Directed by John Carpenter
Release Date: 1978
Release Date: 1978
Starring: Jamie Lee Curtis
***** (5 out of 5 stars)
With this film, John Carpenter single handedly changed the horror genre into intelligent filmmaking. He kept the killer hidden for the better part of the film, and still kept people tingling with fear. We watch the scenes with the killer in them from the killer's point of view: staring out the eyes of a mask. This creates a fear in the viewer that stems from the unknown. It runs parallel with our original fear of not being able to see the killer: we still can't see him. We look at him in the end and can only see a pale, white mask and while we look through his eyes we (of course) still don't see him. No matter what way it's filmed, we still don't know who Michael Myers is. This is a technique that really drives this film to greatness.
Michael Myers is not only a serial killer, but he is unstoppable. As the series goes on we find out more and more about how immortal he really is. Nothing works- no bullets, knives, falls, explosions or electrocutions. Myers is a force to be reckoned with, and even from the beginning we see this. He gets beat up, he just stands up and keeps walking through his victims. He has the strength of ten men, evident when he picks up a victim with one hand by the throat. He walks through doors and closets and fences, and we constantly cheer inside for the moment that someone blows his face off or cuts him up- that never happens. Even in the end, we're left with a "holy fuck" feeling. Where did he come from? This is the only thing I wished Carpenter had elaborated on, and I guess now I've got Rob Zombie to thank for that.
Something else about this franchise in general that I enjoy is the choice of songs. In this film, we hear "Don't Fear the Reaper" by Blue Oyster Cult- how fitting. Michael Myers is the Grim Reaper personified, except you'd probably have a better chance working out a payment plan with the Reaper. I'm not sure if this movie uses it, but in several of the other installments we hear different versions of "Mr. Sandman" which also work well as a creepy reference to Michael.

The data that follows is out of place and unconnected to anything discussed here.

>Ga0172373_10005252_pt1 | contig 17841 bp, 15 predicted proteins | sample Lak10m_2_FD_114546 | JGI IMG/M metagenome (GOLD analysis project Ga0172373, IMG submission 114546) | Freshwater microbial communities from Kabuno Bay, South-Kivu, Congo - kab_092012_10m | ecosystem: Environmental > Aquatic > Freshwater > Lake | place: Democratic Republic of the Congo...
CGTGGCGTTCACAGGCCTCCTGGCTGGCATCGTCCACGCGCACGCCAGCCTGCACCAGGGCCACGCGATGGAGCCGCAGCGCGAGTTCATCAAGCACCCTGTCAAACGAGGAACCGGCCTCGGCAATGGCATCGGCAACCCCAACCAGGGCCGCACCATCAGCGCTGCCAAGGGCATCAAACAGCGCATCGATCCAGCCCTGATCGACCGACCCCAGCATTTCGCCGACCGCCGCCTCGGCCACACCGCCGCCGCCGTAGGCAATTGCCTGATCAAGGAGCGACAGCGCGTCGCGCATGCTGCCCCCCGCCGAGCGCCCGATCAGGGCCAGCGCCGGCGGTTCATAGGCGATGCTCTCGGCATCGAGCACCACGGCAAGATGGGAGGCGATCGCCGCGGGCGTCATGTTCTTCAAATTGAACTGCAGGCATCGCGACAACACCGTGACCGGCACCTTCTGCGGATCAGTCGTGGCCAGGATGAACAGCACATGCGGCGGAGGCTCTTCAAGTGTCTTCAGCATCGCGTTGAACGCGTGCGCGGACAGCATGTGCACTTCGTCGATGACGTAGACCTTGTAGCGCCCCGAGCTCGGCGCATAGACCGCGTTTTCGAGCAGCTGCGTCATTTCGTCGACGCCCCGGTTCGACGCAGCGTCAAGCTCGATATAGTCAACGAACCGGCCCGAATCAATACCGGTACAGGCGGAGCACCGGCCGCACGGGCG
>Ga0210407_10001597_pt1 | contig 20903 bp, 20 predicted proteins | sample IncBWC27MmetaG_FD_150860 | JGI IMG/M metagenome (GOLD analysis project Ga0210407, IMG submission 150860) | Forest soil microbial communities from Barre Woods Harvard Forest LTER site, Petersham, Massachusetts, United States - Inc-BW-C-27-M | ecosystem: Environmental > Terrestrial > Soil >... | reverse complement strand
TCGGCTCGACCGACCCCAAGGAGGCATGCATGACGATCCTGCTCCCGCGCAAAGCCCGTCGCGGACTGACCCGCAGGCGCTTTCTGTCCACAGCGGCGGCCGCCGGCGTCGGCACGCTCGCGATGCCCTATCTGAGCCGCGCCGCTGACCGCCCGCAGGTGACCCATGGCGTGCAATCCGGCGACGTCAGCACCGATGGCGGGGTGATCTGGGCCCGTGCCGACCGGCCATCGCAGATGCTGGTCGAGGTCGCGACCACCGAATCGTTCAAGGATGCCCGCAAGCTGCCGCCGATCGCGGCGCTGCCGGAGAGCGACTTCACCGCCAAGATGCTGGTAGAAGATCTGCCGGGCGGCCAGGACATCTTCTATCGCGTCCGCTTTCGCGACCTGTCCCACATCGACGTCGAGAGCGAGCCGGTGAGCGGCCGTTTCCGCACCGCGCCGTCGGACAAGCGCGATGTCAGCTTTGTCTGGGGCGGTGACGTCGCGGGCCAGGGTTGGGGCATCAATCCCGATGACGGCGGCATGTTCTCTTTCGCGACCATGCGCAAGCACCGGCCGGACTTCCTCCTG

Jamie Lee Curtis really kicks this film into gear with her performance. She plays an every day type of high schooler who just so happens to have a muddy past as far as details go. She is the queen of scream, and always will be. Of course, Halloween will always be the horror film she's recognized for, but she has definitely made her mark on a couple.
Pleasence is always enjoyable as Dr. Loomis. The original is clearly where it all starts: the mad doctor desperately trying to convince the rest of the world of what he already knows. He is hellbent on stopping Michael Myers and he doesn't care if the rest of Haddonfield thinks he's retarded- he's going to stop him. An all-out performance by Pleasence, as always.
Halloween is absolutely iconic. It set the pace for the next 22 years until now, and to be honest no film has ever really come neck and neck with it in my eyes. Nobody has been able to come up with the same dynamic between characters as we find between Loomis and Myers, and nobody has been able to match the unstoppable force that is Michel Myers. Until the day someone can reinvent the slasher genre, John Carpenter will reign supreme- and Michael will sit at his right hand.